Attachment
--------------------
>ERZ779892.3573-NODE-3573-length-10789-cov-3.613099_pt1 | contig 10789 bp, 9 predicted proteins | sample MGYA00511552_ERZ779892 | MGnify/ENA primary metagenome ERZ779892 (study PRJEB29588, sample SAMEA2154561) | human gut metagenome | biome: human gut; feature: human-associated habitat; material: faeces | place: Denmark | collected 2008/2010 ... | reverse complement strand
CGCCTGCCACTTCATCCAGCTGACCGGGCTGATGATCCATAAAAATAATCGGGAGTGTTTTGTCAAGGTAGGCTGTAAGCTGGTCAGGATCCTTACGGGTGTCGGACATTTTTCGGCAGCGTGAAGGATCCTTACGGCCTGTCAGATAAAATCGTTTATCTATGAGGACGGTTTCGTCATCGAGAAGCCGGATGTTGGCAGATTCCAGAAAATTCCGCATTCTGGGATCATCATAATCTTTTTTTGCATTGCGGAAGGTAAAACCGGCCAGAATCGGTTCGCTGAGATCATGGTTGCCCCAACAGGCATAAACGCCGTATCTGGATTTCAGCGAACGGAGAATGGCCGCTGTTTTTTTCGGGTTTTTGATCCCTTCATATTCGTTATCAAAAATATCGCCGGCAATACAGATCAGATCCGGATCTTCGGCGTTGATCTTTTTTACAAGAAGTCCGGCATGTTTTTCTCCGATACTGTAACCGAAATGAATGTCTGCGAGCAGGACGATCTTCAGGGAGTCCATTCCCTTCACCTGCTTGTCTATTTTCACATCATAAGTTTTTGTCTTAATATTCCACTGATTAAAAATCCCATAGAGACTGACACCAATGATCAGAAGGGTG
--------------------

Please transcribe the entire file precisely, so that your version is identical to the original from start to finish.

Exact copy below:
>ERZ779892.3573-NODE-3573-length-10789-cov-3.613099_pt1 | contig 10789 bp, 9 predicted proteins | sample MGYA00511552_ERZ779892 | MGnify/ENA primary metagenome ERZ779892 (study PRJEB29588, sample SAMEA2154561) | human gut metagenome | biome: human gut; feature: human-associated habitat; material: faeces | place: Denmark | collected 2008/2010 ... | reverse complement strand
CGCCTGCCACTTCATCCAGCTGACCGGGCTGATGATCCATAAAAATAATCGGGAGTGTTTTGTCAAGGTAGGCTGTAAGCTGGTCAGGATCCTTACGGGTGTCGGACATTTTTCGGCAGCGTGAAGGATCCTTACGGCCTGTCAGATAAAATCGTTTATCTATGAGGACGGTTTCGTCATCGAGAAGCCGGATGTTGGCAGATTCCAGAAAATTCCGCATTCTGGGATCATCATAATCTTTTTTTGCATTGCGGAAGGTAAAACCGGCCAGAATCGGTTCGCTGAGATCATGGTTGCCCCAACAGGCATAAACGCCGTATCTGGATTTCAGCGAACGGAGAATGGCCGCTGTTTTTTTCGGGTTTTTGATCCCTTCATATTCGTTATCAAAAATATCGCCGGCAATACAGATCAGATCCGGATCTTCGGCGTTGATCTTTTTTACAAGAAGTCCGGCATGTTTTTCTCCGATACTGTAACCGAAATGAATGTCTGCGAGCAGGACGATCTTCAGGGAGTCCATTCCCTTCACCTGCTTGTCTATTTTCACATCATAAGTTTTTGTCTTAATATTCCACTGATTAAAAATCCCATAGAGACTGACACCAATGATCAGAAGGGTG